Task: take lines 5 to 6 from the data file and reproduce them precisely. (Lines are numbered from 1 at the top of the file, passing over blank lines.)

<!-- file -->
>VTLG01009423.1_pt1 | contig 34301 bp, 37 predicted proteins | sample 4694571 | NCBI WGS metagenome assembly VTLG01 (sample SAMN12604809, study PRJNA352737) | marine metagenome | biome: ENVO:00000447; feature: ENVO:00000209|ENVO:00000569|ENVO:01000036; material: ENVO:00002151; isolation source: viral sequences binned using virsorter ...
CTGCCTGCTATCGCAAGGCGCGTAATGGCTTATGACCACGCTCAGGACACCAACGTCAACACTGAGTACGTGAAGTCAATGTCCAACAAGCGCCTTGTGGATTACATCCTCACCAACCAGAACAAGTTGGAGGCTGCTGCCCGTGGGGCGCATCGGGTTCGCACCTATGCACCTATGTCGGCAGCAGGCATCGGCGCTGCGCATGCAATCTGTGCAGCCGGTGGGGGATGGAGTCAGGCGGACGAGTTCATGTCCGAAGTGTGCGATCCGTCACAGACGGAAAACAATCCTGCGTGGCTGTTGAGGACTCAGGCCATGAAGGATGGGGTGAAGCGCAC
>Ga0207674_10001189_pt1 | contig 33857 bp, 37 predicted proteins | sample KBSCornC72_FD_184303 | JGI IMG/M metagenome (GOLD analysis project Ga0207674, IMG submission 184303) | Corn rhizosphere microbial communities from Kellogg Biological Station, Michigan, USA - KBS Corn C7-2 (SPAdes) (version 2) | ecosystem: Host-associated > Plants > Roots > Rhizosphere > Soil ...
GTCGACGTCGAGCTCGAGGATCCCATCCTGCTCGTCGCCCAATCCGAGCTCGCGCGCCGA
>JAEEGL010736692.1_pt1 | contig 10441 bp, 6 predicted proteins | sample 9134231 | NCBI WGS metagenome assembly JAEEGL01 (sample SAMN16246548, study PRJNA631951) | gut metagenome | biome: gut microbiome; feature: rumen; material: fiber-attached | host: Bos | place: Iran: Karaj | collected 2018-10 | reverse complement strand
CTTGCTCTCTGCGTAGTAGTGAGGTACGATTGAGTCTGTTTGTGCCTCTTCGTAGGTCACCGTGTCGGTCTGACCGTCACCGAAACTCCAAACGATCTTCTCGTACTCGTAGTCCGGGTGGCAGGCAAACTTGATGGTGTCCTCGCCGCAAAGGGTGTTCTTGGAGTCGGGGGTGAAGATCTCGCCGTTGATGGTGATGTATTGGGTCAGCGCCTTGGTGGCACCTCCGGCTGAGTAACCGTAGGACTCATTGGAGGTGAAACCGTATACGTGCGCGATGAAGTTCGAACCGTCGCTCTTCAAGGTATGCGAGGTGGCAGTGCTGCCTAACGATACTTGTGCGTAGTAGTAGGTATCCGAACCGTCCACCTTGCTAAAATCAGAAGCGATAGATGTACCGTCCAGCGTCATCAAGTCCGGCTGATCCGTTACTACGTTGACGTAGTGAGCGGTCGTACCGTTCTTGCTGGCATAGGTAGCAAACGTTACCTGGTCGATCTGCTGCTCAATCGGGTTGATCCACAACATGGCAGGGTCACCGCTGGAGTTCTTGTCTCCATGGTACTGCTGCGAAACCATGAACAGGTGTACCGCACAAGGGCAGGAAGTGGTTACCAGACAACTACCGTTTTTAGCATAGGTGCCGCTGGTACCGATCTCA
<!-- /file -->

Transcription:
>JAEEGL010736692.1_pt1 | contig 10441 bp, 6 predicted proteins | sample 9134231 | NCBI WGS metagenome assembly JAEEGL01 (sample SAMN16246548, study PRJNA631951) | gut metagenome | biome: gut microbiome; feature: rumen; material: fiber-attached | host: Bos | place: Iran: Karaj | collected 2018-10 | reverse complement strand
CTTGCTCTCTGCGTAGTAGTGAGGTACGATTGAGTCTGTTTGTGCCTCTTCGTAGGTCACCGTGTCGGTCTGACCGTCACCGAAACTCCAAACGATCTTCTCGTACTCGTAGTCCGGGTGGCAGGCAAACTTGATGGTGTCCTCGCCGCAAAGGGTGTTCTTGGAGTCGGGGGTGAAGATCTCGCCGTTGATGGTGATGTATTGGGTCAGCGCCTTGGTGGCACCTCCGGCTGAGTAACCGTAGGACTCATTGGAGGTGAAACCGTATACGTGCGCGATGAAGTTCGAACCGTCGCTCTTCAAGGTATGCGAGGTGGCAGTGCTGCCTAACGATACTTGTGCGTAGTAGTAGGTATCCGAACCGTCCACCTTGCTAAAATCAGAAGCGATAGATGTACCGTCCAGCGTCATCAAGTCCGGCTGATCCGTTACTACGTTGACGTAGTGAGCGGTCGTACCGTTCTTGCTGGCATAGGTAGCAAACGTTACCTGGTCGATCTGCTGCTCAATCGGGTTGATCCACAACATGGCAGGGTCACCGCTGGAGTTCTTGTCTCCATGGTACTGCTGCGAAACCATGAACAGGTGTACCGCACAAGGGCAGGAAGTGGTTACCAGACAACTACCGTTTTTAGCATAGGTGCCGCTGGTACCGATCTCA